Grin and bear it
Dr. Tom Rakow, Pastor, Grace Bible Church, Silver Lake
It was late afternoon on Thanksgiving Day, and our little family (Beth, myself, and our young daughters) was in the parsonage alone, enjoying a traditional turkey dinner.
Beth noticed first. “You lost a tooth,” she said.
Sure enough, a front tooth out of my lower denture was gone.
Now, I know that the Bible tells us to “give thanks in all circumstances, for this is God’s will for you in Christ Jesus” (1 Thessalonians 5:18).
And, again, the scriptures say, “Do not be anxious about anything, but in everything, by prayer and petition, with thanksgiving, present your requests to God.” (Philippians 4:6)
Nevertheless, at that moment, I was certainly not feeling very thankful, and I was worried.
However, sometimes seemingly negative things happen which, when viewed in hindsight, we are happy took place. For example, we may wind up being glad we didn’t get a certain job, or that the deal on the house fell through, or even that a particular relationship didn’t work out. Yes, at times, we can be thankful for some pretty strange things.
Of course, I knew that losing an artificial tooth was not the end of the world. Call it vanity, or just being self-conscious, but, as a pastor who would be standing up front preaching on Sunday, I knew my missing tooth would certainly be visible.
Furthermore, at that time, we were about as financially strapped as a family could be, paying school and medical bills, as well as driving a vehicle which was on its last leg. It would be quite a while before we could afford to have my denture fixed. What was I going to do?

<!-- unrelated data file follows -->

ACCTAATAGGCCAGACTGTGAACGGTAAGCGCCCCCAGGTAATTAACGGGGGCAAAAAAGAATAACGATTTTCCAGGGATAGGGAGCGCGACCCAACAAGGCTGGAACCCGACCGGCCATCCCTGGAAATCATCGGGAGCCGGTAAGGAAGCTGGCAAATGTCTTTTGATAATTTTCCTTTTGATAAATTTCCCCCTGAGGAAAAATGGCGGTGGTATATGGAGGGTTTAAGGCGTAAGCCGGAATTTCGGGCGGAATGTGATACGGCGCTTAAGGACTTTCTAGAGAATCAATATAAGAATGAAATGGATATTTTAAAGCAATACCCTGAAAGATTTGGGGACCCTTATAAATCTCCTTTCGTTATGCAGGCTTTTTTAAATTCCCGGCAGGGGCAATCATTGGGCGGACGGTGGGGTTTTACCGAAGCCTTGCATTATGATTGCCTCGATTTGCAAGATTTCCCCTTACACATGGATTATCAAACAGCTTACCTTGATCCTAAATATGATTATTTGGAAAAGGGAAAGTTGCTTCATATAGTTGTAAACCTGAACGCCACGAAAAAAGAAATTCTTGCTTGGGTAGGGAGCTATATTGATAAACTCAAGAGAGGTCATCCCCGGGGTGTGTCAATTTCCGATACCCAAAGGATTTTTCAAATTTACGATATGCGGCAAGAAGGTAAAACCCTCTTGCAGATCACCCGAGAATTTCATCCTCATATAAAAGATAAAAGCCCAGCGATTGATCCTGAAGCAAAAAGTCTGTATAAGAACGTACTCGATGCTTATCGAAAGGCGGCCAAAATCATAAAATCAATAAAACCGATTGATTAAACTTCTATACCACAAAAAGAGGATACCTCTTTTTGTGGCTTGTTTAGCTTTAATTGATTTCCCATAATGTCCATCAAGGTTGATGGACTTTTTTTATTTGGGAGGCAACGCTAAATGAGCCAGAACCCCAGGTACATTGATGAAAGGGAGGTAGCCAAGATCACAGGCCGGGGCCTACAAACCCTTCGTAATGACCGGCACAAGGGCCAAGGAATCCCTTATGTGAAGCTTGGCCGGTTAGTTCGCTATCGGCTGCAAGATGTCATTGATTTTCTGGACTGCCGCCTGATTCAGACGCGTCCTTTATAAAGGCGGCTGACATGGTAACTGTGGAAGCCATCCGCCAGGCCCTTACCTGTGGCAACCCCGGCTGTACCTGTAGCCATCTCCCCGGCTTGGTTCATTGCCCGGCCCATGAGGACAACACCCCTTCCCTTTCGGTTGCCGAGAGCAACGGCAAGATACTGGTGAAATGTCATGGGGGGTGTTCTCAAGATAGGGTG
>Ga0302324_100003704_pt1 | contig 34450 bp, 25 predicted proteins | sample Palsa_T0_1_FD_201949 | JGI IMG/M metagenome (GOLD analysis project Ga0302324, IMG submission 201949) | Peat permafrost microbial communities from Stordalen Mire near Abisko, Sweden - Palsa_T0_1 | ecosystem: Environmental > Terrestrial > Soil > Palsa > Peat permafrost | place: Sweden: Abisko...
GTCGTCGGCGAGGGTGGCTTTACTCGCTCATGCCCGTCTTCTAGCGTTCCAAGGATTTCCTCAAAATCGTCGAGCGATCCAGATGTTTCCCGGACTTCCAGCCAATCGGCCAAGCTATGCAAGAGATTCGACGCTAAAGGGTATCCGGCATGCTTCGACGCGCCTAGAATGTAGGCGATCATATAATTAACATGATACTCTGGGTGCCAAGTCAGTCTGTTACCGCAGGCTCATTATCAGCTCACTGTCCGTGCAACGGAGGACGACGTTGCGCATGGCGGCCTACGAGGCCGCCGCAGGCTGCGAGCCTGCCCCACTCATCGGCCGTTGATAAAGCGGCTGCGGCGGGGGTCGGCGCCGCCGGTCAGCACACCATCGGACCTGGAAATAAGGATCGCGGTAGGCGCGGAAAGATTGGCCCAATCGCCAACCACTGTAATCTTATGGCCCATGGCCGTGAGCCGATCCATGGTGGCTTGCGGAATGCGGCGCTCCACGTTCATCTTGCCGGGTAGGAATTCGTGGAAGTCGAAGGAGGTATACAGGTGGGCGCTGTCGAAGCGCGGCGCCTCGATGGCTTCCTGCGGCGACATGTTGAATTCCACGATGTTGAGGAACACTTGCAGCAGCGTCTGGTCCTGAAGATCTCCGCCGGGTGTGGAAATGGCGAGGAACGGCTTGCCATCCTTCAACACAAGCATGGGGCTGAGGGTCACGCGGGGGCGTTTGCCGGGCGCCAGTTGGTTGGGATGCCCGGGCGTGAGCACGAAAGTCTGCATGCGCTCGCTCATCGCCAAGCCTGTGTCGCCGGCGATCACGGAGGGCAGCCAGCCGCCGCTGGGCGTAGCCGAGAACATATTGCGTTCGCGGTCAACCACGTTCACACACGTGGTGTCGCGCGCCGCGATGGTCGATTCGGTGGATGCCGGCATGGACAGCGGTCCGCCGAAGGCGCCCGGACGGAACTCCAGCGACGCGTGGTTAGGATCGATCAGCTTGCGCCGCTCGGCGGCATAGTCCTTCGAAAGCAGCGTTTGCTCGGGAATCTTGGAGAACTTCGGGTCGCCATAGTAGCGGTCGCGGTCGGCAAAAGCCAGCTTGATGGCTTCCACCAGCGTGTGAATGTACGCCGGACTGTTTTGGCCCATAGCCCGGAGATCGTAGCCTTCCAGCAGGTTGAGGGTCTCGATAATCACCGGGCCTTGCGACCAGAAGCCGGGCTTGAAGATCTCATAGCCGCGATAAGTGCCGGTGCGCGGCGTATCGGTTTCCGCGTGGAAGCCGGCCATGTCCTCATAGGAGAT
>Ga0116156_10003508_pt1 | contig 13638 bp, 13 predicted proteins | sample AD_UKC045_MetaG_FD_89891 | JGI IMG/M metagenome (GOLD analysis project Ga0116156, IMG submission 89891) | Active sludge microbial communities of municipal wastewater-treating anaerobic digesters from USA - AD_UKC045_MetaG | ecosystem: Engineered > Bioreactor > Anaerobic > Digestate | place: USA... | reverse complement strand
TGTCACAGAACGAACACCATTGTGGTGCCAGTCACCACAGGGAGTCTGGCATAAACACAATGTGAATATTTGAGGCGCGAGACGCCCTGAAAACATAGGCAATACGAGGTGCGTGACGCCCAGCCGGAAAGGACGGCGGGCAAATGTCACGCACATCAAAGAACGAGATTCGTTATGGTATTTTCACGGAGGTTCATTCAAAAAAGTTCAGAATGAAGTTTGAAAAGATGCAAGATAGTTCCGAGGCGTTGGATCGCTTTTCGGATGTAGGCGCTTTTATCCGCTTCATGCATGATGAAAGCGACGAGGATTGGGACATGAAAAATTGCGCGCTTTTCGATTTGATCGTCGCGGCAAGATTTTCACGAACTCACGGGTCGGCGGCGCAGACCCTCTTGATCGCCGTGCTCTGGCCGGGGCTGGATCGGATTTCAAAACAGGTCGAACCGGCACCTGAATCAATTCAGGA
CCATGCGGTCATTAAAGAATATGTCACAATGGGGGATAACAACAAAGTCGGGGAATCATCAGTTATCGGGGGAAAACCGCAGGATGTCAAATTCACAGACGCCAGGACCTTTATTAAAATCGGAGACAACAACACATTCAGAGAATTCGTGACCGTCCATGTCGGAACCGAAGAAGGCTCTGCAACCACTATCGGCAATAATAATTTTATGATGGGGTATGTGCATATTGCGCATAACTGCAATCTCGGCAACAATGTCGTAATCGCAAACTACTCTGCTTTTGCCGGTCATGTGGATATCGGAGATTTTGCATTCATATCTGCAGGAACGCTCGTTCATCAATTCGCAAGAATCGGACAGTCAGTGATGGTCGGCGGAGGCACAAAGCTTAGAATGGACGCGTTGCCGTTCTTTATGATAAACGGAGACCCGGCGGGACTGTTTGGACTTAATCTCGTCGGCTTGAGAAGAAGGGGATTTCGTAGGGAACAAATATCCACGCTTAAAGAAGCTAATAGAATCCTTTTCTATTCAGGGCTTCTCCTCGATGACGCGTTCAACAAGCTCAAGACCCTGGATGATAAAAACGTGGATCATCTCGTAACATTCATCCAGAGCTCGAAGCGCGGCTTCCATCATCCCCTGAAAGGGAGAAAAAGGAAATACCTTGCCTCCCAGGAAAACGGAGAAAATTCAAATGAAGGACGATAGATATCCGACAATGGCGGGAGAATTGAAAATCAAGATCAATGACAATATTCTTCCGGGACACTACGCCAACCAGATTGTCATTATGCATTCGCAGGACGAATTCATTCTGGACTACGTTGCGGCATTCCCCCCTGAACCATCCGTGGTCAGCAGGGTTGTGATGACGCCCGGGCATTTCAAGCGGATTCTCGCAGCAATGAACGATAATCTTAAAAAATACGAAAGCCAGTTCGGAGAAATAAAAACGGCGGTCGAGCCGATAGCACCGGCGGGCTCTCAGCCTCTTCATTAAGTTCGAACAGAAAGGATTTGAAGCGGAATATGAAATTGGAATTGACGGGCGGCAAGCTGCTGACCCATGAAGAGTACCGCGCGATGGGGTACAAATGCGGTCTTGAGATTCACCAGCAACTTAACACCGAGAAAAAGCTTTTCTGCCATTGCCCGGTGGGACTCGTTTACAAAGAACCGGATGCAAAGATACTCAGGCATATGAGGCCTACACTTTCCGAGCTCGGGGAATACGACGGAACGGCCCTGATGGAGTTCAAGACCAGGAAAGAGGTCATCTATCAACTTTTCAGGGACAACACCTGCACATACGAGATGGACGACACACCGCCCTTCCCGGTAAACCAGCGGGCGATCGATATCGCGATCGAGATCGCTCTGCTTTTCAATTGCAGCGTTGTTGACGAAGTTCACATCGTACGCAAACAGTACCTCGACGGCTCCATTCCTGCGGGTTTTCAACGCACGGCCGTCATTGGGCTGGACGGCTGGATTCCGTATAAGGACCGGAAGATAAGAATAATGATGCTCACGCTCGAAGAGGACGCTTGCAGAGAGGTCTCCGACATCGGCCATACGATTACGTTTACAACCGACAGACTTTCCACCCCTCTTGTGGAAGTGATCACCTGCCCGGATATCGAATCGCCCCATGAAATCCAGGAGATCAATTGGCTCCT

For some unexplainable reason, my thoughts started drifting to the freezer sitting in the garage. I especially started thinking about the black bear skull I had wrapped up in a black garbage bag.
At first, I dismissed the idea. But, soon, I found myself standing in the garage, digging through the freezer.
I removed the contents from the bag. Hmmm. The more I looked at the teeth in the skull, the more it seemed like a real possibility.
I dashed to the tool box, pulled out a pair of pliers and got a sharp knife. By that evening, the tooth had been filed down to fit in place and was firmly held with a glue mixture normally used by taxidermists.
That first bear tooth lasted several months. Then, back to the freezer I went for another.
No one other than Beth and our girls knew about my unusual use of bear teeth until about six months later, when I told my parents and siblings. Their initial response to this strange revelation varied greatly.
My dad thought it was hilarious, while mom expressed grave concern, exclaiming, “You could get a disease or something.” To which I responded, “Well, I have noticed that I want to sleep a lot, and I now have this strange desire to dig around in garbage cans.”
She didn’t think it was very funny.
My sister, Deb, was primarily inquisitive. She peered into my mouth, wondering exactly which tooth it was.
On the other hand, my brother, Kelly, said something which made me feel good. He asked if it was really true that I had a bear tooth. When I said, “Yes,” he responded, “That’s the kind of thing legends are made of.”
It was about a year-and-one-half later before I finally got a new partial denture. But, I have to tell you that even now, years later, I am still grateful for that bear.
In fact, God was thanked numerous times for that black bear. Not only was I grateful for the opportunity I had to harvest this creature (which was my first bear), but the Lord was also thanked at every meal where we served bear steaks, bear sausage, or bear burgers. Indeed, we found bear to be one of those foods, “which God created to be received with thanksgiving.” (1 Timothy 4:3b).
But, most of all, I am thankful that this bear gave me the ability to grin without being too self-conscious. And, you never know, perhaps someday, this same bear might even make me a legend.